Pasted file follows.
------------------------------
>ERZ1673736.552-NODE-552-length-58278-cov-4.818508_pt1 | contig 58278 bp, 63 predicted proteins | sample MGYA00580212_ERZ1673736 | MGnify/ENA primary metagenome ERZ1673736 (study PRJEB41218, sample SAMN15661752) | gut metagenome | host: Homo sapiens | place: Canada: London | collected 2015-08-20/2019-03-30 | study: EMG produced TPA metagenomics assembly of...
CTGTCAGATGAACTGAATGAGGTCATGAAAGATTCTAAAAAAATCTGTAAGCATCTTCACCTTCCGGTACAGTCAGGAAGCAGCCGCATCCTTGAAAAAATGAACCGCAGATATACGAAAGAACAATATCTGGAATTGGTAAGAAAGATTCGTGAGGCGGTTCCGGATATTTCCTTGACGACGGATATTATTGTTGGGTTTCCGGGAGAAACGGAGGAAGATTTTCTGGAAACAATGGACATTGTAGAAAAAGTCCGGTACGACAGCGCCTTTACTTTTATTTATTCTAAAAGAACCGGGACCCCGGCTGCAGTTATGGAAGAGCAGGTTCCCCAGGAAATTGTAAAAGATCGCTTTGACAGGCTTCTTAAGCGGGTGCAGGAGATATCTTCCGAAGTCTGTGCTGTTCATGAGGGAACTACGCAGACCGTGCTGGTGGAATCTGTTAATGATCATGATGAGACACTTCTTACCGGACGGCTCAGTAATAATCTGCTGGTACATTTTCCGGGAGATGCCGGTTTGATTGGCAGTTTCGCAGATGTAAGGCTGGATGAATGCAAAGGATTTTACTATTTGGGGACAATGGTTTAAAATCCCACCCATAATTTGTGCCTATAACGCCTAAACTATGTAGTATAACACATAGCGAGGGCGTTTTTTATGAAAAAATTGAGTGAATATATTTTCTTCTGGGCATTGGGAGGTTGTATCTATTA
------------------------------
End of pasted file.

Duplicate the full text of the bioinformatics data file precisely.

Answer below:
>ERZ1673736.552-NODE-552-length-58278-cov-4.818508_pt1 | contig 58278 bp, 63 predicted proteins | sample MGYA00580212_ERZ1673736 | MGnify/ENA primary metagenome ERZ1673736 (study PRJEB41218, sample SAMN15661752) | gut metagenome | host: Homo sapiens | place: Canada: London | collected 2015-08-20/2019-03-30 | study: EMG produced TPA metagenomics assembly of...
CTGTCAGATGAACTGAATGAGGTCATGAAAGATTCTAAAAAAATCTGTAAGCATCTTCACCTTCCGGTACAGTCAGGAAGCAGCCGCATCCTTGAAAAAATGAACCGCAGATATACGAAAGAACAATATCTGGAATTGGTAAGAAAGATTCGTGAGGCGGTTCCGGATATTTCCTTGACGACGGATATTATTGTTGGGTTTCCGGGAGAAACGGAGGAAGATTTTCTGGAAACAATGGACATTGTAGAAAAAGTCCGGTACGACAGCGCCTTTACTTTTATTTATTCTAAAAGAACCGGGACCCCGGCTGCAGTTATGGAAGAGCAGGTTCCCCAGGAAATTGTAAAAGATCGCTTTGACAGGCTTCTTAAGCGGGTGCAGGAGATATCTTCCGAAGTCTGTGCTGTTCATGAGGGAACTACGCAGACCGTGCTGGTGGAATCTGTTAATGATCATGATGAGACACTTCTTACCGGACGGCTCAGTAATAATCTGCTGGTACATTTTCCGGGAGATGCCGGTTTGATTGGCAGTTTCGCAGATGTAAGGCTGGATGAATGCAAAGGATTTTACTATTTGGGGACAATGGTTTAAAATCCCACCCATAATTTGTGCCTATAACGCCTAAACTATGTAGTATAACACATAGCGAGGGCGTTTTTTATGAAAAAATTGAGTGAATATATTTTCTTCTGGGCATTGGGAGGTTGTATCTATTA